If we remove the one-time profit from the Dwindle sale, pretax profit was $2.801 million, a 64.0% decline from the previous year.  If we knew what payments they received from the government, we’d have a better idea of operating results.

Despite the decline in income, revenue for the year fell only 5%, as you can see in the chart above- largely the result of the sale of the Dwindle brands.  Globe sold Dwindle- a decision I’ve always thought a good one-to focus on what it calls its strategic growth brands.  These brands- “…FXD, Impala, Salty Crew and Globe Skateboards all recorded sales growth compared to the prior comparative period.”

Gross margin fell by just 0.3% helped, I imagine, by the sale of Dwindle.

Globe suffered from, and reacted to, the pandemic much like other industry companies.  In the six-month ended June 30, Globe had a pretax profit of $2.677 million, down 21.7% from the prior year’s six month.  Revenue fell 9%.  You can see they reduced expenses and purchased less inventory.  Here’s what they tell us about how they managed when the virus hit during the second half of the year.

“There were a number of negative impacts on the business as a result of lockdowns which resulted in restrictions on the supply chain, operations, wholesale customers and end consumers. However, partially offsetting these negative impacts, there were also a number of positive factors that affected profitability. This included savings from short-term salary reductions, including at the executive level; discretionary and renegotiated cost savings; government stimulus received (including JobKeeper in Australia); rent relief from landlords; and sales growth in certain categories that continued to sell well online throughout Q4.”

For the year, Australasia revenues fell from $81.977 to $79.333 million, or by 3.23%.  EBIT was down 15.5% declining from $13.176 to $$11.134 million.  “The decline in Australian revenues was driven by its licensed Streetwear division, which was the Australian business unit that was hardest-hit by COVID-19.”

The North American segment reported a year over year revenue decline of 12.6% from $53.479 to $46.768 million.  EBIT improved, rising from a loss of $144,000 to a profit of $2.656 million.  This reflects the positive impact of the Dwindle sale.

In Europe, revenue rose from $23.656 to $25.598 million- 8.2%.  But EBIT fell 80.8% from $1.094 million to $210,000.  “…the earnings were lower as a result of extra costs to grow these brands in their earlier stages of development and a decline in gross profit margins, mainly due to the stronger USD.”

I’ve already noted that the balance sheet remains strong.  They ended the year with cash of $26 million, up from $9.5 million at the end of the previous year.  Even as I’ve grumbled about the paucity of information in their reports, I’ve always recognized that Globe was pretty damned good at recognizing inflection points and making required changes.  Doesn’t look like this year, and half year, was any different.






“Our Fortress Balance Sheet:” VF’s June 30 Quarter

That’s how CEO Steve Rendle describes it in the quarter’s conference call.  We’ll quickly review the numbers, but in this maximum pandemic quarter, it’s not so much about the income statement as the strategy and management response.  We’ll let VF’s management explain to us what they did and how they were prepared.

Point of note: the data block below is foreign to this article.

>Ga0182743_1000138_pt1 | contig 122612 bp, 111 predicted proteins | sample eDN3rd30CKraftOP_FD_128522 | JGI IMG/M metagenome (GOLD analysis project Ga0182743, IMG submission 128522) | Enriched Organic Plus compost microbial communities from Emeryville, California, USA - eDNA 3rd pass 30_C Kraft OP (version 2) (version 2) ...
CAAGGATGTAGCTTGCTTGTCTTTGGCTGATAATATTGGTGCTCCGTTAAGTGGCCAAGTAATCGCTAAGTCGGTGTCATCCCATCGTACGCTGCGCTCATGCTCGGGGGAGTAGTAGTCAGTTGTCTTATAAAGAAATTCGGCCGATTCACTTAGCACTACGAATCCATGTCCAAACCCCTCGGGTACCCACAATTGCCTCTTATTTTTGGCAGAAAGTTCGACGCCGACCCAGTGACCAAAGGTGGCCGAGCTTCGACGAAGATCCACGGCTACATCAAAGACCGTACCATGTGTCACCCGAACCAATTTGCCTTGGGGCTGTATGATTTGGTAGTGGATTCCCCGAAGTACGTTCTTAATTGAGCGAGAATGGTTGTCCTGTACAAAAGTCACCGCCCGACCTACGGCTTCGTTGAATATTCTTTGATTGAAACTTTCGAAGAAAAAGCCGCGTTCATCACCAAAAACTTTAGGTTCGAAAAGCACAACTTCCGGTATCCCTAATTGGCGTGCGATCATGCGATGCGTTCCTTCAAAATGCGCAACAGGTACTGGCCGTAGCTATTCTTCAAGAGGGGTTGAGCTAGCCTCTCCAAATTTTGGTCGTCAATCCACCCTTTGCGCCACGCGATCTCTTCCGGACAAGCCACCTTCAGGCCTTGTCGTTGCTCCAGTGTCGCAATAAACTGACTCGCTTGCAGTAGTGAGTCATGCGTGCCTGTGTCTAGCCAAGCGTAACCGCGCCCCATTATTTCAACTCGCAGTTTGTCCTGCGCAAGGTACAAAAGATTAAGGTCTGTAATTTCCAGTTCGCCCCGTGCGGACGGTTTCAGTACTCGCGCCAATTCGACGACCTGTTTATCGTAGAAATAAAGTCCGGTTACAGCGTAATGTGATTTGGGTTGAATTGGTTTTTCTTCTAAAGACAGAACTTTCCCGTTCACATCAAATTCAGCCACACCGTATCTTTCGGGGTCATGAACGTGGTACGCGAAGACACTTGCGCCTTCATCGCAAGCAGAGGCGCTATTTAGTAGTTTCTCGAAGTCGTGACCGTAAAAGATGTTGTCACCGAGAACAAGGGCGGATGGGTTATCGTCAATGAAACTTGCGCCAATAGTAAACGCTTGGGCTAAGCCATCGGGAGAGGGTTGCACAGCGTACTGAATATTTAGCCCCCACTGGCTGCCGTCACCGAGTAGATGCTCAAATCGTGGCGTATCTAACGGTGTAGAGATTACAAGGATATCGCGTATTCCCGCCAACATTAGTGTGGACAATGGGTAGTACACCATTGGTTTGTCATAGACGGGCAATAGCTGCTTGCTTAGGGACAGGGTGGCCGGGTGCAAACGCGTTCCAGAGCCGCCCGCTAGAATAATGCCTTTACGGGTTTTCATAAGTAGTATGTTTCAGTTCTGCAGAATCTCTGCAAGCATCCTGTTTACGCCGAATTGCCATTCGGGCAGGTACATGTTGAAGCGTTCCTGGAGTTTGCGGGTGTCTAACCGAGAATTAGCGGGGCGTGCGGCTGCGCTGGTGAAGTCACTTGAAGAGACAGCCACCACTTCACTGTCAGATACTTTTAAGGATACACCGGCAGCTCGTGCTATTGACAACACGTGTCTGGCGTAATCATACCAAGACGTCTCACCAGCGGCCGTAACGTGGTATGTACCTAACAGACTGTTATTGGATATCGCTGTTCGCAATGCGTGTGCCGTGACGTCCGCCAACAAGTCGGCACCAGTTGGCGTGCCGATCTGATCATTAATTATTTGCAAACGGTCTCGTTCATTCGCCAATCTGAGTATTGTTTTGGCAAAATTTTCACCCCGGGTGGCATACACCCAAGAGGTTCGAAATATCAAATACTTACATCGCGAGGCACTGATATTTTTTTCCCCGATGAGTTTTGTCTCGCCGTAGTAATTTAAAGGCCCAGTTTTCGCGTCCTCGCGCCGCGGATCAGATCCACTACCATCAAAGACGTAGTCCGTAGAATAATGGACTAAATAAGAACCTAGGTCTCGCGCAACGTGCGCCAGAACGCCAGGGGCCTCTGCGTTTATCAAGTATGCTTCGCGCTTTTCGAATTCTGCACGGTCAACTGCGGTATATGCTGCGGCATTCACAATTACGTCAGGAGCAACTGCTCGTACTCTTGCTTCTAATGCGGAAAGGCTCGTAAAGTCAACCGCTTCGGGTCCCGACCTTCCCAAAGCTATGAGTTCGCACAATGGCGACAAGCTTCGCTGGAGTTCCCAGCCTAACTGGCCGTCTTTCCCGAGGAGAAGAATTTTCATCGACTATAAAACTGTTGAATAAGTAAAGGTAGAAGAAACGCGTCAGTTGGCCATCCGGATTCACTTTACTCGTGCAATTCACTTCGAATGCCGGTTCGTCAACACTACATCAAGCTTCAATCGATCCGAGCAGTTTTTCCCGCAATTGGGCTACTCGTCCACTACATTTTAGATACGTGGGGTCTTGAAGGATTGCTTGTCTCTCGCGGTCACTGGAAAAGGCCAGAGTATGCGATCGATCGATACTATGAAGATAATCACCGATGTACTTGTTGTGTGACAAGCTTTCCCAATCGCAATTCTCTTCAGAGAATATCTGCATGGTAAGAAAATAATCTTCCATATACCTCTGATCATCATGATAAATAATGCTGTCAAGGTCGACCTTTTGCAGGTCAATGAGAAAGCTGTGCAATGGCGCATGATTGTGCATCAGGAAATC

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Some Interesting Things You Might Have Missed

Emerald Raised the Money

As I reported in June, Emerald Expositions was raising $400 million through a convertible, preferred stock offering.  Part of it was an offering to its stockholders with its majority owner, Onex, agreeing to take whatever part of the offering those smaller shareholders did not purchase.

I was skeptical in the article that shareholders other than Onex would participate in the offering.  Now we know.  In an 8-K filed on August 13th, Emerald tells us they “…sold a total of 71,446,346 shares of Series A Preferred Stock pursuant to the Investment Agreement and the rights offering, of which Onex purchased a total of 69,718,919 shares, including the shares purchased pursuant to the Backstop Sale.”  The deal is done.

Millennials Buying Old Houses

And why would you care?  Take a look at this article about them buying old, cheap, beat up houses that need a lot of work.  Any of you who have been through a significant remodel, especially with an old house (I’ve done both) are smiling, looking at the pictures of the houses in the article and thinking, “They have no idea what they’ve gotten themselves into.”  I can’t help flashing back to the 1986 Tom Hanks movie, “The Money Pit.

The point is they are going to make choices leaving them with less money and time for the things we’d like them to buy and do.  I’m not saying this is a problem you have to react to right now.  However, the evolution of generations through phases of life is a constant.  In the same way winter resorts are having to figure out what to do as the baby boomers aren’t going big anymore, we’re going to have to consider the changing needs and priorities of the millennials.

How Much Does It All Cost?

Robin Lewis wrote this excellent article on subscription models.  As a lead in, he quotes this first line from one of his earlier articles, ““Bring it to me, just for me, new, now & more often,” and I found myself thinking, “How much does this all cost?”

But that was the wrong question.  What I want to know is how your cost structure is going to evolve.  Forget the hopefully short-term costs associated with Covid 19.  When the working vaccine has been distributed (sooner rather than later would be nice), when social distancing and cleaning inefficiencies go away, when the supply chains are less disrupted where are you going to be spending money?

Consistent with Robin’s quote above, I expect you to be spending it on being flexible- in acquiring product, in moving it around, in getting it to and from the customer, in changing it based on customer expectations in collecting and managing data.  Other costs, such as advertising and promotion, I expect to decline.  You will also have had general and administrative costs decline as you resolve the issue of merging ecommerce and brick and mortar expenses in such a way that they are supportive rather than competitive.